It's always hard to tell about heads looking at pictures.... You need to see them personally and have a flashlight and magnifying glass to be able to look for gap damage and pitting and to be able to judge the amount of wear the heads have seen.
The only accurate way to tell the remaining head life is to send the headstack off to John French or Sprague Magnetics and have them do the necessary measurements with their specialized equipment.
From the pictures through, I'd say these have seen a good deal of use, but seem OK.... There is a wear pattern but it's hard to see if there's a flat area or if the wear pattern is more rounded. Rounded is good - better tape-to-head contact in the head-gap area..
I have 2 Studer A-810's here in my shop at the moment - 1 is in good shape the other is junk.... bad eproms, noisy supply motor and so on... the bad a one a client bought off of eBay (good condition said the seller!) the other my client went to look at personally and recorded tones and ran the machine for a few minutes.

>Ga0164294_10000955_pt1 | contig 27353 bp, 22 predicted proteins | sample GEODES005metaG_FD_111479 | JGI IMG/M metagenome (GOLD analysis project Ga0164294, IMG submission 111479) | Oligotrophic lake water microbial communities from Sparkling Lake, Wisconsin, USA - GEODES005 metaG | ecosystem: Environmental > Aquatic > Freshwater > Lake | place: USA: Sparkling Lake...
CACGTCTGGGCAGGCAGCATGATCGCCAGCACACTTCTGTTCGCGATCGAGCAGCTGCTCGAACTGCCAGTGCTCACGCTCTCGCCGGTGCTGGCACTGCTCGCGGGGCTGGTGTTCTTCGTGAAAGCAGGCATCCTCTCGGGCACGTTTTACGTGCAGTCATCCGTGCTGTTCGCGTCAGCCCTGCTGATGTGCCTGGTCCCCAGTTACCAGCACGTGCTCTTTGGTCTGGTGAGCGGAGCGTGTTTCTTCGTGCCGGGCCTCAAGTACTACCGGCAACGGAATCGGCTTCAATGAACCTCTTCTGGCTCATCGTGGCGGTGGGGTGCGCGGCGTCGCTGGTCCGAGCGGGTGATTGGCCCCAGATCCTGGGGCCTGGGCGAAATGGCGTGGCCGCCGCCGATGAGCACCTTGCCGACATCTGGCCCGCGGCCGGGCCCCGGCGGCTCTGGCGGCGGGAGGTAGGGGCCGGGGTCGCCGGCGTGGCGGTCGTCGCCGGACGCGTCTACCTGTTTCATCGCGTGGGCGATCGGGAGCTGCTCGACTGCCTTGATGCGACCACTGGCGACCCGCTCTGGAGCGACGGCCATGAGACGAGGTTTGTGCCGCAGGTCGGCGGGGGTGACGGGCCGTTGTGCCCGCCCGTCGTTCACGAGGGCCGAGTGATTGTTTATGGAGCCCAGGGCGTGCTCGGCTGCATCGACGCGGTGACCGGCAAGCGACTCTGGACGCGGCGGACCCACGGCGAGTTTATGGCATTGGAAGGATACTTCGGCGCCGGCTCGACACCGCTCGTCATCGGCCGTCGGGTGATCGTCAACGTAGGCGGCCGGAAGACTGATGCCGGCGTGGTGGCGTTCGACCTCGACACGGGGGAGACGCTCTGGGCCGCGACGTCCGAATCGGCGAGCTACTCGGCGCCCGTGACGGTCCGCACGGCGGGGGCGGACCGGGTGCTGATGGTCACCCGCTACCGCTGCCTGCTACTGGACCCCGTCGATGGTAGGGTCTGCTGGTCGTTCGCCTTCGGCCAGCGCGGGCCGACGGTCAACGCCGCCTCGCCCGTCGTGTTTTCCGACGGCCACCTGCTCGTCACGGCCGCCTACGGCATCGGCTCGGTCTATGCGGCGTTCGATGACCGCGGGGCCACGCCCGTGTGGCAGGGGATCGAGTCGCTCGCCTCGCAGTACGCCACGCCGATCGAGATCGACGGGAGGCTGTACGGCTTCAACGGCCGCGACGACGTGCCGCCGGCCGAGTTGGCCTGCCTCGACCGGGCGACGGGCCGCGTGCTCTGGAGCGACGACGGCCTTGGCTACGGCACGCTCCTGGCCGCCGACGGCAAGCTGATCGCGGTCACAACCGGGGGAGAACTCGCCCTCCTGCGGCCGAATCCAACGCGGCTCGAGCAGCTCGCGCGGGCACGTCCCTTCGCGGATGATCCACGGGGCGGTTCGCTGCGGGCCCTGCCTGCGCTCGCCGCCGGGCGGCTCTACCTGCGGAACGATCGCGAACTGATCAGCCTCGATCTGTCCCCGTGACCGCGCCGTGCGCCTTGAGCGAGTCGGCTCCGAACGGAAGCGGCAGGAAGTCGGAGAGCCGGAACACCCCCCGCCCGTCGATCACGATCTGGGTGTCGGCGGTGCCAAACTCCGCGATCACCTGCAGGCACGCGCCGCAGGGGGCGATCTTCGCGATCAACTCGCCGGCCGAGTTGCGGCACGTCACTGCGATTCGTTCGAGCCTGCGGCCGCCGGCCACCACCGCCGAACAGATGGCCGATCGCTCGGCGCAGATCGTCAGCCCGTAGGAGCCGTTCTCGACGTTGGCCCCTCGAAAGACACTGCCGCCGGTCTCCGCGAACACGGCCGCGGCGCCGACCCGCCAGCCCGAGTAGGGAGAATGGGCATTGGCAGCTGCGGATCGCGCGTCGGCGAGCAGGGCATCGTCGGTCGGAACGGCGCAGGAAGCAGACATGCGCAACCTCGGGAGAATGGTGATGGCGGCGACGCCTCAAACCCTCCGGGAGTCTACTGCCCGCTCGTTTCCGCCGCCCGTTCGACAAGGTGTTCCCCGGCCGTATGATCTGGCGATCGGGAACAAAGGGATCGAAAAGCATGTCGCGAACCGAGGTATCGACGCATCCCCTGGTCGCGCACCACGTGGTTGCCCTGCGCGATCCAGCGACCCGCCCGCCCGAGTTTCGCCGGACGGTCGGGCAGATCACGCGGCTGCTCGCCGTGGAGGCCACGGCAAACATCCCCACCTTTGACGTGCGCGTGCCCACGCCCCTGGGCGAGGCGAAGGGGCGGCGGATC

So... if you cannot personally see and use the machine before you buy it you need a good written statement you can return the machine if you find it isn't what you want and get a refund. If the machine is local to you, record tones and make sure they play back fine and are stable.
Take a look at my web site - Analog Rules!!! Pro-Audio Parts and Service
. There's a link to a page on the site showing pics of 'bad heads' and though the examples are 2 inch heads for the most part, the same thing applys for 1/4 inch heads.
A really worn head will cost you hundreds of dollars to replace.... BUT the odds are you won't be using the tape recorder every day for hours and hours, so even a worn head might last you a few years.
The Studer A-810 is a fine machine.
Don't worry about the Center-Track time code...